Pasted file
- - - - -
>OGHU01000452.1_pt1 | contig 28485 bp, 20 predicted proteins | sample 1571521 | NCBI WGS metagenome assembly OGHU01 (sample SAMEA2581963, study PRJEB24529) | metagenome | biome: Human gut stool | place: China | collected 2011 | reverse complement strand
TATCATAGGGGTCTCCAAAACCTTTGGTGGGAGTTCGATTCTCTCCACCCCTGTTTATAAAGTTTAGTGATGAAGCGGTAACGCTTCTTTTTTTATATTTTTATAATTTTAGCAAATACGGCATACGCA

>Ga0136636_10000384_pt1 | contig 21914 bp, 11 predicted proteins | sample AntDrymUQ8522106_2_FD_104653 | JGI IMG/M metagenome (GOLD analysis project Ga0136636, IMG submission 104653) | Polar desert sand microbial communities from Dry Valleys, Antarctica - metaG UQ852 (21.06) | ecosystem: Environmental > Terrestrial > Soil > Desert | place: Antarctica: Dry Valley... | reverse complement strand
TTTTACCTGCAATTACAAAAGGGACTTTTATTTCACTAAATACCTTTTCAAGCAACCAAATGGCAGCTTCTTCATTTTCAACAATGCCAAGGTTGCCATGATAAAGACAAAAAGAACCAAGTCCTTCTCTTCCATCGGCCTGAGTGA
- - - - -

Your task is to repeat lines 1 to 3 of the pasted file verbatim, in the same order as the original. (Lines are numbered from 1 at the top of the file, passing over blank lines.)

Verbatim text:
>OGHU01000452.1_pt1 | contig 28485 bp, 20 predicted proteins | sample 1571521 | NCBI WGS metagenome assembly OGHU01 (sample SAMEA2581963, study PRJEB24529) | metagenome | biome: Human gut stool | place: China | collected 2011 | reverse complement strand
TATCATAGGGGTCTCCAAAACCTTTGGTGGGAGTTCGATTCTCTCCACCCCTGTTTATAAAGTTTAGTGATGAAGCGGTAACGCTTCTTTTTTTATATTTTTATAATTTTAGCAAATACGGCATACGCA

>Ga0136636_10000384_pt1 | contig 21914 bp, 11 predicted proteins | sample AntDrymUQ8522106_2_FD_104653 | JGI IMG/M metagenome (GOLD analysis project Ga0136636, IMG submission 104653) | Polar desert sand microbial communities from Dry Valleys, Antarctica - metaG UQ852 (21.06) | ecosystem: Environmental > Terrestrial > Soil > Desert | place: Antarctica: Dry Valley... | reverse complement strand